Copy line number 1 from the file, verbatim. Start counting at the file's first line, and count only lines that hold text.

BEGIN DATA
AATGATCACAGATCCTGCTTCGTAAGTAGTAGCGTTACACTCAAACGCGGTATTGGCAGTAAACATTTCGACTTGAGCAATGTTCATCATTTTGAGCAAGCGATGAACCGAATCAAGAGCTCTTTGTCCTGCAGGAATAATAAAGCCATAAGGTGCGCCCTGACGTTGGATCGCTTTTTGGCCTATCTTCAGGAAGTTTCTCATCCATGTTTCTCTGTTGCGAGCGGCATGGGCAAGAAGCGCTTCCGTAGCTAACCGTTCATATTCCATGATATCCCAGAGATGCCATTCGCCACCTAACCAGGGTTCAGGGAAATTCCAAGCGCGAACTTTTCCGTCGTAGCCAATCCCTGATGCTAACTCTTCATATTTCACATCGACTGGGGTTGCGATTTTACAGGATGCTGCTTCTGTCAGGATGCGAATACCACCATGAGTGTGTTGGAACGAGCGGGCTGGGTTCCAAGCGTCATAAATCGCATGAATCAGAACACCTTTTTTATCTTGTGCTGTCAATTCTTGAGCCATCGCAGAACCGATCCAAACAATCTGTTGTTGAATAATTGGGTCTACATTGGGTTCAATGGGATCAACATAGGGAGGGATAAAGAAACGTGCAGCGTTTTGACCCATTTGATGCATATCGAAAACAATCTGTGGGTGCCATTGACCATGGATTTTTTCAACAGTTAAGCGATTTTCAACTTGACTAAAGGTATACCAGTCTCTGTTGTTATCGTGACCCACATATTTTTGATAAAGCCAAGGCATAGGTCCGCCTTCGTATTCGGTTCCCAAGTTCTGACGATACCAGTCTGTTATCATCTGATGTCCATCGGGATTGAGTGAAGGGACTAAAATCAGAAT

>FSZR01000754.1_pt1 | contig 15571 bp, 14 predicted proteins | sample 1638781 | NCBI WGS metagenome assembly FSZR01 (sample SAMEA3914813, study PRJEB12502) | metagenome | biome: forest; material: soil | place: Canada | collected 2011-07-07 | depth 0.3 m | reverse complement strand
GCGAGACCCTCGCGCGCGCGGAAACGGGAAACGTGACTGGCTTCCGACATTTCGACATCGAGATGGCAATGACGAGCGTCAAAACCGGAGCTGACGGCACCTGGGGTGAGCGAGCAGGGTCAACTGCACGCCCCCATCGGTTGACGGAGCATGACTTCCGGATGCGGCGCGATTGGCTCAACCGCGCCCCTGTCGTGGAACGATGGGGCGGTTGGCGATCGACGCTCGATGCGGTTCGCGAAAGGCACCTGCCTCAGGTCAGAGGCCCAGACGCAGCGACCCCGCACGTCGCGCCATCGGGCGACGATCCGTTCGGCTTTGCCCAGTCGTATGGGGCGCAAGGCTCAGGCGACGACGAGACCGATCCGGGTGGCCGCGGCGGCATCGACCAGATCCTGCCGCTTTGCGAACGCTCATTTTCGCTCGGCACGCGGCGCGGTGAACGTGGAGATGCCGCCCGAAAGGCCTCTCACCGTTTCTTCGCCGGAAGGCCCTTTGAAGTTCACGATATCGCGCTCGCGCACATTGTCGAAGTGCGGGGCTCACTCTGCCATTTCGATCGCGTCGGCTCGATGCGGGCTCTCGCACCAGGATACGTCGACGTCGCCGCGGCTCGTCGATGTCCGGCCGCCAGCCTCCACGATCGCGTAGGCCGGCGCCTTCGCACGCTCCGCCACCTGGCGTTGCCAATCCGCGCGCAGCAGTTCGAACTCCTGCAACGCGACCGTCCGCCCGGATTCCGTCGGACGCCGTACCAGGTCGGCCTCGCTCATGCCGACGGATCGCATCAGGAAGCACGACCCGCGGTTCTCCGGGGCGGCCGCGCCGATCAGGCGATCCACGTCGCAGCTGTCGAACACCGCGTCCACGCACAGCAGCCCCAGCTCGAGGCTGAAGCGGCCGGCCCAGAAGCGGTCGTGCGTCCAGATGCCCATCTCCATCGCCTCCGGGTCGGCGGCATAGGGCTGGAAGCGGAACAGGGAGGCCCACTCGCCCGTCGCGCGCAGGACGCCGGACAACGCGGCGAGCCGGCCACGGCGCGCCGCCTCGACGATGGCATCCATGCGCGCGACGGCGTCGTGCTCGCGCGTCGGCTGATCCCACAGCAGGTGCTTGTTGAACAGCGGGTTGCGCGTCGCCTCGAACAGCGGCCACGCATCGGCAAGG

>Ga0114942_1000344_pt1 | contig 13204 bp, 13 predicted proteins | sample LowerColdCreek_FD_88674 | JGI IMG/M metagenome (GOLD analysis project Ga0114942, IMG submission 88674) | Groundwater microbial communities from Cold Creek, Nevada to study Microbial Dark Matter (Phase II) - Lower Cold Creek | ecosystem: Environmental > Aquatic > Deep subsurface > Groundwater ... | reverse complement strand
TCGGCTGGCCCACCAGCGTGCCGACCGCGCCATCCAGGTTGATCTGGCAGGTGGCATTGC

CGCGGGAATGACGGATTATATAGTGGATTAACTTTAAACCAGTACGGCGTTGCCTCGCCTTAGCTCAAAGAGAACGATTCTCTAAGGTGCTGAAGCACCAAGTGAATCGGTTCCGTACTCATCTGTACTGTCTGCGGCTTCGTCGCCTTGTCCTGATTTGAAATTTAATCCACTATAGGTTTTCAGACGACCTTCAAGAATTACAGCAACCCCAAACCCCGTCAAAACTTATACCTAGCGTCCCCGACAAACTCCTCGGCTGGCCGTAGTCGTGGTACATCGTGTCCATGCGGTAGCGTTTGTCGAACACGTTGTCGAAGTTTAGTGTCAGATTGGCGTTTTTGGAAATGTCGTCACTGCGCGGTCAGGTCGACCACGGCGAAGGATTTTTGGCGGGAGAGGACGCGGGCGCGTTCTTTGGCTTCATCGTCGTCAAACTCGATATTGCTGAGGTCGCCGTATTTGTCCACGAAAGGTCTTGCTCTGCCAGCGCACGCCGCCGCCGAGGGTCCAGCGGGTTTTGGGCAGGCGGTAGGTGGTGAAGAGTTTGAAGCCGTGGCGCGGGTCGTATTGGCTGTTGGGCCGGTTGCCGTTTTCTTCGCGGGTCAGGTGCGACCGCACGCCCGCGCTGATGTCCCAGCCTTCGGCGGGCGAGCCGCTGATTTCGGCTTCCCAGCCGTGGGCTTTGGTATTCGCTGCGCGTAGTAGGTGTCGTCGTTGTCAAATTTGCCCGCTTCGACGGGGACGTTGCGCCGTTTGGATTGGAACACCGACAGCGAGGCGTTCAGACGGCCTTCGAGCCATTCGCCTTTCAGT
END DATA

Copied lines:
AATGATCACAGATCCTGCTTCGTAAGTAGTAGCGTTACACTCAAACGCGGTATTGGCAGTAAACATTTCGACTTGAGCAATGTTCATCATTTTGAGCAAGCGATGAACCGAATCAAGAGCTCTTTGTCCTGCAGGAATAATAAAGCCATAAGGTGCGCCCTGACGTTGGATCGCTTTTTGGCCTATCTTCAGGAAGTTTCTCATCCATGTTTCTCTGTTGCGAGCGGCATGGGCAAGAAGCGCTTCCGTAGCTAACCGTTCATATTCCATGATATCCCAGAGATGCCATTCGCCACCTAACCAGGGTTCAGGGAAATTCCAAGCGCGAACTTTTCCGTCGTAGCCAATCCCTGATGCTAACTCTTCATATTTCACATCGACTGGGGTTGCGATTTTACAGGATGCTGCTTCTGTCAGGATGCGAATACCACCATGAGTGTGTTGGAACGAGCGGGCTGGGTTCCAAGCGTCATAAATCGCATGAATCAGAACACCTTTTTTATCTTGTGCTGTCAATTCTTGAGCCATCGCAGAACCGATCCAAACAATCTGTTGTTGAATAATTGGGTCTACATTGGGTTCAATGGGATCAACATAGGGAGGGATAAAGAAACGTGCAGCGTTTTGACCCATTTGATGCATATCGAAAACAATCTGTGGGTGCCATTGACCATGGATTTTTTCAACAGTTAAGCGATTTTCAACTTGACTAAAGGTATACCAGTCTCTGTTGTTATCGTGACCCACATATTTTTGATAAAGCCAAGGCATAGGTCCGCCTTCGTATTCGGTTCCCAAGTTCTGACGATACCAGTCTGTTATCATCTGATGTCCATCGGGATTGAGTGAAGGGACTAAAATCAGAAT